Lesson 5: Reflection

Earlier in the semester we discussed the role of stakeholders in a nonprofit and how they can influence and shape the activities of the organization. We spoke about gathering feedback from the intended beneficiaries of these programs to learn about the effectiveness of the services provided. In the article, “Listening to Those Who Matter Most, the Beneficiaries,” Twersky, Buchanan and Threlfall explain that by engaging stakeholders, nonprofits are better able to evaluate the value added to the community. Surveys and assessments can help determine if the organization is fulfilling its mission and if the outcomes are truly impacting its targeted population. This is essential to building a successful nonprofit. However, there are three main challenges that often prevent nonprofit leadership from conducting organizational evaluation; the cost, difficulty collecting data and fear that the results may highlight the inefficiencies and ineffectiveness of the nonprofit’s mission and their approach. The last point was very surprising. Though there is no nonprofit organization that wants to admit failure, beneficiary feedback can provide organizations with valuable information needed to improve and build better programs to achieve a vision.

The article continues to discuss methods to administer surveys and obtain feedback within a health care and education setting. The authors offer two examples that have had positive outcomes: YouthTruth, a program designed by the authors to learn about the student experience and Hospital Care Quality Information from the Consumer Perspective (HCAHPS) which measures patient-centered and accountable care. Twersky et al. provide best practices for collecting data and integrating feedback into the organization. They suggest gathering feedback at different points of the program, so that feedback can be incorporated before the program concludes. They also recommend researching and designing a survey that will collect the kind of response that can help shape activities and impact your approach, while also making sure to tailor surveys to receive responses from all of the affected community.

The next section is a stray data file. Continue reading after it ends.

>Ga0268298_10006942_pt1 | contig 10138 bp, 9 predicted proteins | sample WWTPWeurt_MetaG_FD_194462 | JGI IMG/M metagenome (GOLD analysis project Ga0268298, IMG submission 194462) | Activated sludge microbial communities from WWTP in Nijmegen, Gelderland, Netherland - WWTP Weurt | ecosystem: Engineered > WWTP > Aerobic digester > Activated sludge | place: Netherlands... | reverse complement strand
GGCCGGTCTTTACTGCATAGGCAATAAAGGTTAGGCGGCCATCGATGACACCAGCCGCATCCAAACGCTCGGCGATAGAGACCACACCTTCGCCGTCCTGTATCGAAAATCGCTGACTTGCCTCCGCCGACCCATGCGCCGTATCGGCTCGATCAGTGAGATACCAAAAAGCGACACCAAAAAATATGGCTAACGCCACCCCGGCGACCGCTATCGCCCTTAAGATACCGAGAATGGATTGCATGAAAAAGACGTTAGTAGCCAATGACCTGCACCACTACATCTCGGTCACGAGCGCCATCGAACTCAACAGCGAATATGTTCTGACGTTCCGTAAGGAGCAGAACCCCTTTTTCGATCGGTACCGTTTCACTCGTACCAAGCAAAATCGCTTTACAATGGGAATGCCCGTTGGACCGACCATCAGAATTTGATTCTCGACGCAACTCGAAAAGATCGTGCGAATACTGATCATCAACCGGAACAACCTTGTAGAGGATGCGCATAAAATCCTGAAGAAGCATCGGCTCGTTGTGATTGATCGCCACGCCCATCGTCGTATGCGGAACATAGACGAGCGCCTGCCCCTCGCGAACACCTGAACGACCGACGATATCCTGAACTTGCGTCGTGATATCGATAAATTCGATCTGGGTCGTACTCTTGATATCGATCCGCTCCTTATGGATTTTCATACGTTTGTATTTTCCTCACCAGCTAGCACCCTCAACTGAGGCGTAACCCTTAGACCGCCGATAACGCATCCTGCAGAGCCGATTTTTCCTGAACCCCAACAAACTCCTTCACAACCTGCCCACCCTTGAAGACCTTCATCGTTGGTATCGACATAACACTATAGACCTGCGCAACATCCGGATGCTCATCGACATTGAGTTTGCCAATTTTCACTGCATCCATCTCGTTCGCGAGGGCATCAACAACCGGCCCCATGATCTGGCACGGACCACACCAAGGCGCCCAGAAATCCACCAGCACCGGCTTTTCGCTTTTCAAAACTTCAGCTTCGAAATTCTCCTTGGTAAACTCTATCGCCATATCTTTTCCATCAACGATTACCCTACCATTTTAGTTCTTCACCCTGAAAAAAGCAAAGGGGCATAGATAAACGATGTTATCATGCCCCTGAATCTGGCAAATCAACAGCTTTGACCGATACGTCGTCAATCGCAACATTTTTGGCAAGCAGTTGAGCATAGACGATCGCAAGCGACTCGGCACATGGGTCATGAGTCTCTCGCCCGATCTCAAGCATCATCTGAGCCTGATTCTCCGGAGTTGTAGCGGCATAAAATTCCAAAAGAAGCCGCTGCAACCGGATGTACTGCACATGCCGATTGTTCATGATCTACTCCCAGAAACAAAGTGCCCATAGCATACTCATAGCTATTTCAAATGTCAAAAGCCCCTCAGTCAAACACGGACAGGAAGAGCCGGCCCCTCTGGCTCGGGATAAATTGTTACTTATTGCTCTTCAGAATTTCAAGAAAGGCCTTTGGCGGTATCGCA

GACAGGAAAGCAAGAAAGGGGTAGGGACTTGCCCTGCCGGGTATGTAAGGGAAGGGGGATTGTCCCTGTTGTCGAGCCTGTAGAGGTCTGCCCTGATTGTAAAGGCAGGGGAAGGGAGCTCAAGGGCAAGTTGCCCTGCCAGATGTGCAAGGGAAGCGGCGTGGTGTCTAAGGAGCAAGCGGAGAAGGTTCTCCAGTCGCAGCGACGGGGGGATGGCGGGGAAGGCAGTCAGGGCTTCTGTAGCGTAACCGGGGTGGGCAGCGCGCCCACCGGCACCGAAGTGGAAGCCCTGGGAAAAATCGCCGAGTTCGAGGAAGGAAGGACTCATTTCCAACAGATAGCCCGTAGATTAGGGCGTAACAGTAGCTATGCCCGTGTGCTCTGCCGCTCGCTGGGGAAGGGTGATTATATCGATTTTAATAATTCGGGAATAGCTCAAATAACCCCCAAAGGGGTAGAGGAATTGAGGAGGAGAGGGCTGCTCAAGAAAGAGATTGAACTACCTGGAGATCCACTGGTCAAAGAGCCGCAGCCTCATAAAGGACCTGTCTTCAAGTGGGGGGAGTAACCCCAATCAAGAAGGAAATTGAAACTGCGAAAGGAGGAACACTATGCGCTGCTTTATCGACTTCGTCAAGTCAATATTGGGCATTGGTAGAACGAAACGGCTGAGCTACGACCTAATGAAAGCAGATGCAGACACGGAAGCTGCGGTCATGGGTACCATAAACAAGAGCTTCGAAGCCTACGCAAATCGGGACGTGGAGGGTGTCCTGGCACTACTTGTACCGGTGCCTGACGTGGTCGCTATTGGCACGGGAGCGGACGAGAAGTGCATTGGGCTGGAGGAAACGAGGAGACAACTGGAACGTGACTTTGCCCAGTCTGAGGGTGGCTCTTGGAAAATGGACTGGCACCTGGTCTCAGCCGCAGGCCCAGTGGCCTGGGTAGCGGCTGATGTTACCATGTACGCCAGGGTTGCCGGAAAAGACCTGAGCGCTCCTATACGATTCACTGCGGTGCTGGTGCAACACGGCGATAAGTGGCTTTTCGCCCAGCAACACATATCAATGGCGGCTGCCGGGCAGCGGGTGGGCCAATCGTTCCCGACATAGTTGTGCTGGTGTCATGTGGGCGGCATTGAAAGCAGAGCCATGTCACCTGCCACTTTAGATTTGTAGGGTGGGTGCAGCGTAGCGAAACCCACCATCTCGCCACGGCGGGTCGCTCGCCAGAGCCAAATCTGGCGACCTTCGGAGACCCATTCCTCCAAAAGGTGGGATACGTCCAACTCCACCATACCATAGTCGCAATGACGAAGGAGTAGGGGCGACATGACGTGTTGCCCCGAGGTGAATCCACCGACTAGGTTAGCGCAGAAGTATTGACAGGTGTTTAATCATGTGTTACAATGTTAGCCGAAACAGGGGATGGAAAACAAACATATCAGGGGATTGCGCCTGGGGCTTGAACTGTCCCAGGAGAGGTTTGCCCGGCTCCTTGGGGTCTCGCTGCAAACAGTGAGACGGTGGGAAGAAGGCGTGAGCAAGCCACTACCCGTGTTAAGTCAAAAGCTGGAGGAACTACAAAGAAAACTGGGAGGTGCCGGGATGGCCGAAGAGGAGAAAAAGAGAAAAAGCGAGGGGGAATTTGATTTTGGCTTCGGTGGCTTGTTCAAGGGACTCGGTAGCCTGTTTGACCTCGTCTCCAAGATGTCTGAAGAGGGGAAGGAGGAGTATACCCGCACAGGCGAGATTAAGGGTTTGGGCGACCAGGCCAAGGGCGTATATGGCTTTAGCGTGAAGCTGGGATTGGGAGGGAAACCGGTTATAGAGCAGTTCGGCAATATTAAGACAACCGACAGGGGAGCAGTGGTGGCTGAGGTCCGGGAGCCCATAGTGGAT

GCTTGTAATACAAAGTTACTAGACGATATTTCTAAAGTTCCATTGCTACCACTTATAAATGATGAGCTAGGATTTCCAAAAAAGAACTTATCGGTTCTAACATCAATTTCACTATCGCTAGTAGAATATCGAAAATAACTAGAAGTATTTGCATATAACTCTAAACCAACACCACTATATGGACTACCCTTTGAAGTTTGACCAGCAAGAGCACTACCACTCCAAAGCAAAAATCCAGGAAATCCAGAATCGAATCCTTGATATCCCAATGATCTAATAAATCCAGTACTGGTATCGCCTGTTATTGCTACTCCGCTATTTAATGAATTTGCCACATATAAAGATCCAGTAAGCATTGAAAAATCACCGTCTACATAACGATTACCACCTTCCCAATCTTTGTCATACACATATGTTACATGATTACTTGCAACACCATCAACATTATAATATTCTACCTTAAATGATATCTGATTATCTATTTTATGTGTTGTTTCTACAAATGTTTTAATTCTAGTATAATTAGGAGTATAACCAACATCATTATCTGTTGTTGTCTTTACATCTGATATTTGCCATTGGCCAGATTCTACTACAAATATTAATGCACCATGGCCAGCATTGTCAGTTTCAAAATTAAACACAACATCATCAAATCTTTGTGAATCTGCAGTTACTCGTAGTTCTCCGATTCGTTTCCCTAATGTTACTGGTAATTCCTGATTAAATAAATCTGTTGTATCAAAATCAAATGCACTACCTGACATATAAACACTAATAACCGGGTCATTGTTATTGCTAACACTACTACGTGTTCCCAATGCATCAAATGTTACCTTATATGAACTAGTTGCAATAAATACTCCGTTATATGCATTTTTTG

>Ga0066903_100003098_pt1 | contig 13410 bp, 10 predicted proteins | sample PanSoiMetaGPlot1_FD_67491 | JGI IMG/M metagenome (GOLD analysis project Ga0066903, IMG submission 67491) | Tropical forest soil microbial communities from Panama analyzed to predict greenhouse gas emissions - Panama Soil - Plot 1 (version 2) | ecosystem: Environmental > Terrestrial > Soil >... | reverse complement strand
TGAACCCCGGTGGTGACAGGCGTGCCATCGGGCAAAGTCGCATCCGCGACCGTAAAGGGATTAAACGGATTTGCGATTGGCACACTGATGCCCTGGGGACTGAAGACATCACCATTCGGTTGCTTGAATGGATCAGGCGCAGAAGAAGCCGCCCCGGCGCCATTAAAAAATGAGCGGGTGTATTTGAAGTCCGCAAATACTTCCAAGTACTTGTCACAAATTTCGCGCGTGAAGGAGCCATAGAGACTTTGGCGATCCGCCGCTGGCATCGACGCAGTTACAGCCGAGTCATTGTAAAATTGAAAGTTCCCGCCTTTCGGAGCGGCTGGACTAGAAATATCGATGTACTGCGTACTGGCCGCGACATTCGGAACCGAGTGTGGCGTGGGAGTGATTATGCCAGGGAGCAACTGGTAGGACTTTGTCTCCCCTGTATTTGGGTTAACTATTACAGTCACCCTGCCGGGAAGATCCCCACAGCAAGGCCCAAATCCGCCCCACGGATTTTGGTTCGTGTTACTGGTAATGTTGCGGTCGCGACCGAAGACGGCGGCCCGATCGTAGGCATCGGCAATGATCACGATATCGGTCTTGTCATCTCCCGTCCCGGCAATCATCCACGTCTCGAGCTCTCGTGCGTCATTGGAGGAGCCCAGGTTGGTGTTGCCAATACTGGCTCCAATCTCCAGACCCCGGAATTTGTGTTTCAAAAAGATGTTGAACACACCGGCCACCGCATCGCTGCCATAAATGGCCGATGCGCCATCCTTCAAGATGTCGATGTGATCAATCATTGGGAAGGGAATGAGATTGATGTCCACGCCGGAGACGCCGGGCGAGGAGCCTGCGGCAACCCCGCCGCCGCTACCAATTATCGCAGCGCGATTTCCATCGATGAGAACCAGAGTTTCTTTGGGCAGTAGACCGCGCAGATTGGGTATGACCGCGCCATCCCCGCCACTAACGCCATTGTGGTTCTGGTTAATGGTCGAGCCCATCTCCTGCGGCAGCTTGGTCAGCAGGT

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2 Responses to Lesson 5: Reflection

  1. Thank you for your post. It sounds like many times we connect or associate fear with the word “evaluation”. In a previous management class, our professor made us appreciate the word feedback. I remember her teaching us about feedback framing it as an “Act of love”. She made me realized that although we may brace ourselves for an evaluation based on hearing things we might not feel so great about, an evaluation is an opportunity to catch something, acknowledge it, learn from it, and improve on it.
    When it comes to an organization, like our reading mentioned, I agree with getting feedback from everyone involved: beneficiaries, staff, management, even anonymous reviews online, all with the idea of gathering the information and planning how to be better, what to implement, continue implementing, etc.

  2. KLee says:

    I thought that point in the article was interesting as well, the prospect that some non-profits feared feedback from beneficiaries because their approach would be called into question. Evaluations are meant to assist in development in helping an organization or even an individual to improve or become more efficient, to point out areas of improvement that person they were not aware of. Sometimes the approach that was applauded by its developers may turn out not to be the best way to help its beneficiaries. Feedback helps an organization avoid failure.

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